Armed with a license to kill, Secret Agent James Bond sets out on his first mission as 007 and must defeat a weapons dealer in a high stakes game of poker at Casino Royale, but things are not what they seem.
Hubert is a French policeman with very sharp methods. After being forced to take 2 months off by his boss, who doesn't share his view on working methods, he goes back to Japan, where he ... See full summary »
Nick is a struggling dentist in Canada. A new neighbor moves in, and he discovers that it is Jimmy "The Tulip" Teduski. His wife convinces him to go to Chicago and inform the mob boss who wants Jimmy dead.
The brothers Chow Nunn and Chow Lui's giant computer company is facing a tense crisis - a powerful computer virus is rapidly wiping out their computer network. At the last minute a cyber-friend arrives to join the battle. The mysterious 'Angel.com' battles the virus and saves the company. Invited by Chow Lui for a visit in person, Angel.com arrives in the form of the beautiful Lynn. But it turns out Lynn is a professional assassin with amazing high-tech and kung fu skills. She kills Chow Lui with cyanide hidden in a pair of sunglasses. She's aided by her sister Sue, who operates the pair's World Panorama surveillance system, which allows them to tap into any video security system in the world. Young cop Kong Yat Hong and her partner Mark are put on the case. Hong has a brilliant mind and immediately senses she's dealing with a killer with very special skills. Realizing they are facing a tough adversary, Lynn and Sue become fascinated with Hong as well. Lynn runs into Yan, the cousin ... Written by
Hong is accused of having concrete evidence supporting her apparent murder of Lynn - yet she had a solid alibi chasing Sue with other cops. The evidence is obviously barely circumstantial - a strand of hair and a necklace planted at the scene. Forensics would have picked this up and Hong's fellow officers would have confirmed her alibi. There was absolutely no reason to believe that Hong killed Lynn. See more »
Don't forget the cake and candies I ordered from the Orchid Bakery.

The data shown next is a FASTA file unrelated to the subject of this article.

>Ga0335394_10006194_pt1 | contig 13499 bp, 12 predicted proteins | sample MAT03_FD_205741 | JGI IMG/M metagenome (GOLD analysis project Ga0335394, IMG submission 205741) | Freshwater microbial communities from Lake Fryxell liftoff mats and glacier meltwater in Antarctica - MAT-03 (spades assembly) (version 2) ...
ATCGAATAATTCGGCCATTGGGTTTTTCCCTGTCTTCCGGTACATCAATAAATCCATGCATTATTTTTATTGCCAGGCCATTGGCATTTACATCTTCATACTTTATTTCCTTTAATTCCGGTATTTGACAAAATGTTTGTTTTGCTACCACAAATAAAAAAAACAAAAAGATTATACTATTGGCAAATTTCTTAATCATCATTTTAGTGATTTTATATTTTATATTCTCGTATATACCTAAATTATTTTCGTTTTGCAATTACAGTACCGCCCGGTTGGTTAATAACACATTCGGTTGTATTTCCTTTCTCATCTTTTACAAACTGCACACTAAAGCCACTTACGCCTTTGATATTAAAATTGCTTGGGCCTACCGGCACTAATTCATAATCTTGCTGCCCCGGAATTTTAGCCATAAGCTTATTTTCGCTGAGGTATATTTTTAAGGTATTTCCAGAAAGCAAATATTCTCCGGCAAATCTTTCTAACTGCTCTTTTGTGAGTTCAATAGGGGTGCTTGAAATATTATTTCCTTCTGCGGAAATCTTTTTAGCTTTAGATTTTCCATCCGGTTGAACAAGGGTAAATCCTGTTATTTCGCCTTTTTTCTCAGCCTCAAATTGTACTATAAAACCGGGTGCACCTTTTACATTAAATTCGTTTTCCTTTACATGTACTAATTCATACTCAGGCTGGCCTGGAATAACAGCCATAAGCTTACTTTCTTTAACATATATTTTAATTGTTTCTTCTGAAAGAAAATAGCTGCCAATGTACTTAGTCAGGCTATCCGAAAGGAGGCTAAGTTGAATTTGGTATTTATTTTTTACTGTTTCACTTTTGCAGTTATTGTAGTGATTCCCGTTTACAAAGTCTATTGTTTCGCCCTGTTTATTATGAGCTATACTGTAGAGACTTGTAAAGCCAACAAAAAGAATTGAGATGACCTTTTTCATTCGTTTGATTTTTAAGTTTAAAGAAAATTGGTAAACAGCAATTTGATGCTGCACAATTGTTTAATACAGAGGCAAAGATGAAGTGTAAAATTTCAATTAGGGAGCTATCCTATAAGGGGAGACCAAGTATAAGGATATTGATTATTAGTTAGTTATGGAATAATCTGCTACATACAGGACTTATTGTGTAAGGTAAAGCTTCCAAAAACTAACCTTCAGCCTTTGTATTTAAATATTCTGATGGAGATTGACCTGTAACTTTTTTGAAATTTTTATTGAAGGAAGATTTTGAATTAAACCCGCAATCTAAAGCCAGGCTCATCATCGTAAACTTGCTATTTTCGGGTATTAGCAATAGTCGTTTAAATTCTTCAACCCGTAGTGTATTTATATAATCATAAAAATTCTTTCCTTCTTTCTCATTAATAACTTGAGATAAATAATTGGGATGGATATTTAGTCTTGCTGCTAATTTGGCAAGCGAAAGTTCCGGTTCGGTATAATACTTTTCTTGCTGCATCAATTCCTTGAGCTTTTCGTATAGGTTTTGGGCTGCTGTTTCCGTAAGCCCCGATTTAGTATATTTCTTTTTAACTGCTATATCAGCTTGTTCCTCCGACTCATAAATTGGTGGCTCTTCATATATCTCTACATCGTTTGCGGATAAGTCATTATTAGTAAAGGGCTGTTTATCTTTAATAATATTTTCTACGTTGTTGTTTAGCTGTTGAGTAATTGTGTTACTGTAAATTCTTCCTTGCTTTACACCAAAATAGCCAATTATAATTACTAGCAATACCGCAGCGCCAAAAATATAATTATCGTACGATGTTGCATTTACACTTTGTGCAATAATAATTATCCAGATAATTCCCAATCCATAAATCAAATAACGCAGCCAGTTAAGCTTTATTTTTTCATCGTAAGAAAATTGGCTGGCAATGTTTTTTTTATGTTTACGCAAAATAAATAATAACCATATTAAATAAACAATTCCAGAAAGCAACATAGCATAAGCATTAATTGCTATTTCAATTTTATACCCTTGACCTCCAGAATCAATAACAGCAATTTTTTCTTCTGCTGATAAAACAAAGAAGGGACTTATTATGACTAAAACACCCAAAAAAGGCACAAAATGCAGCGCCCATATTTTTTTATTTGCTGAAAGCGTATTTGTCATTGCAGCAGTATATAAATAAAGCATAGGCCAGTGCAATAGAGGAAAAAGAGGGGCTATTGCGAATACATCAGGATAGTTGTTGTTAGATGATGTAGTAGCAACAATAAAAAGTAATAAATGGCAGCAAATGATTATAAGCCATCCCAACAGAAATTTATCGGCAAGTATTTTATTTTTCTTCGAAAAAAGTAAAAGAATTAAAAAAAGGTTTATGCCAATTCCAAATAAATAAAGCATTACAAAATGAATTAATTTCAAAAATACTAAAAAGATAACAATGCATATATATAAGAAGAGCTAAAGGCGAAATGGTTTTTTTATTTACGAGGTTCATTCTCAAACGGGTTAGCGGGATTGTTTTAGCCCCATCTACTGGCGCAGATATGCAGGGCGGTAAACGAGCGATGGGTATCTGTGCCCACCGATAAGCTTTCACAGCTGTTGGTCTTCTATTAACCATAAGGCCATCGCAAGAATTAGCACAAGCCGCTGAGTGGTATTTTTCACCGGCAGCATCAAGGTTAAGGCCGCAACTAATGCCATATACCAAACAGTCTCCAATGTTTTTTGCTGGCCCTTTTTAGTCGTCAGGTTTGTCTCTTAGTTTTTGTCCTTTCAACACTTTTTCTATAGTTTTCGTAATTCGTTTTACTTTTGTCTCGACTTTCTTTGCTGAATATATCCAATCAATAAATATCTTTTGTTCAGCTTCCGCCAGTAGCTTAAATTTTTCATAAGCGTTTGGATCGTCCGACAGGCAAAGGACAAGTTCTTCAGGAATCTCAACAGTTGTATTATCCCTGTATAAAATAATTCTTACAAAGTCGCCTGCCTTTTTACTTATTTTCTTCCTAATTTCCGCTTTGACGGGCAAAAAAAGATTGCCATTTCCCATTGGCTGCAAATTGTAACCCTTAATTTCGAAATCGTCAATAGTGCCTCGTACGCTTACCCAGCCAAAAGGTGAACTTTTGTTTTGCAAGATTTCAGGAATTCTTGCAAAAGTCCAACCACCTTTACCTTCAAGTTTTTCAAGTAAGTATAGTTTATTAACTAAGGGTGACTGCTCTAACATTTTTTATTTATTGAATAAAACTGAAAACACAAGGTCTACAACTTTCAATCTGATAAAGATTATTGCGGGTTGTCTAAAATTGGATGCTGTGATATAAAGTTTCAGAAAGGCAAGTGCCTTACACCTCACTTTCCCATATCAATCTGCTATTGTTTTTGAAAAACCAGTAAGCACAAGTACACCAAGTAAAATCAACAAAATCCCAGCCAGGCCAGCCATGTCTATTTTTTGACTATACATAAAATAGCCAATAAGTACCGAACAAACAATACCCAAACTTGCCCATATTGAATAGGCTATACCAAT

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SO CLOSE - grand new update of girls-guns-and-kung fu
SO CLOSE (2002) is a high-tech action adventure from Hong Kong that revives the girls-guns-and-kung fu genre that once attracted fans to HK cinema from all over the world. This one is an update by director Corey Yuen of exactly the kind of films he used to make back in the day like YES, MADAM! (1985), with Michelle Yeoh and Cynthia Rothrock, RIGHTING WRONGS (1986), with Rothrock, and SHE SHOOTS STRAIGHT (1990), with Joyce Godenzi and Carina Lau.
SO CLOSE is a little more pumped-up, with more beautiful female stars, more CGI and wire work, and a high tech veneer that permeates every aspect of the characters' lives. There are three main characters--all female and all played by top Hong Kong stars--Shu Qi (THE TRANSPORTER), Vicki Zhao Wei (SHAOLIN SOCCER), Karen Mok (BLACK MASK). The first two are absolutely stunning while Karen Mok opts for a no-nonsense, scrubbed-down, ready-for-action policewoman look--which is still damned attractive. The women get a lot to do here and are seen frequently in close-up. What more can fans of these actresses ask? Well, there is more. They also create strong, confident, vulnerable, emotionally-charged characters who interact a lot with each other. Shu Qi and Vicki play sisters, Lin and Sue, who hire out as a high-tech hit team to go after high-profile corporate criminal types. Karen plays the policewoman who takes it upon herself to go after the sisters, but also bonds with them and even offers a significant helping hand at one point.
That's pretty much all the plot you need to know, although there are plenty of subplots, including a burgeoning romance between Lin and a young man she once knew who's come back into her life. There are abundant flashbacks, achieved largely through digital video home movies, showing the two sisters as young girls playing with their parents, whose brutal murders (also seen in flashback) were engineered to steal the father's invention of World Panorama, a surveillance system with unlimited capacity. These murders propel the girls into their lives of crime--nd vengeance.
The high-tech aspects are particularly clever and imaginative. The sisters each carry a watch that can pretty much do everything (cell phone, surveillance camera, computer, detonator, etc.). At one point Sue is in a car chase through the streets of Hong Kong and dials Lin on her headset for help. Lin uses a surveillance satellite to track Sue and keep her away from the pursuing police cars, all while she herself is using two automatic pistols to ward off a raid on her house by a team of assassins. Later, during the final raid, the two opposing sides use different tricks to fool the other side with manipulated surveillance camera coverage.
Do the action scenes deliver? Yes, they do. Granted, the actresses are not fighters and have to rely on stunt doubles, quick cuts and wire work, but they pull it off (certainly better than the girls in the CHARLIE'S ANGELS films do). Is the action far-fetched? Yes, but it will have you smiling and cheering, not groaning. These girls are the good guys and you care about them and want them to triumph.
Kung fu fans will welcome the presence of Yasuaki Kurata as one of the villains. This Japanese star has been in Hong Kong films for over 30 years (including SHAOLIN CHALLENGES NINJA and FIST OF LEGEND) and he's still going strong.
The film is best appreciated in its Mandarin-language version, in which you get to hear Shu Qi and Vicki speaking in sync-sound in their own voices.
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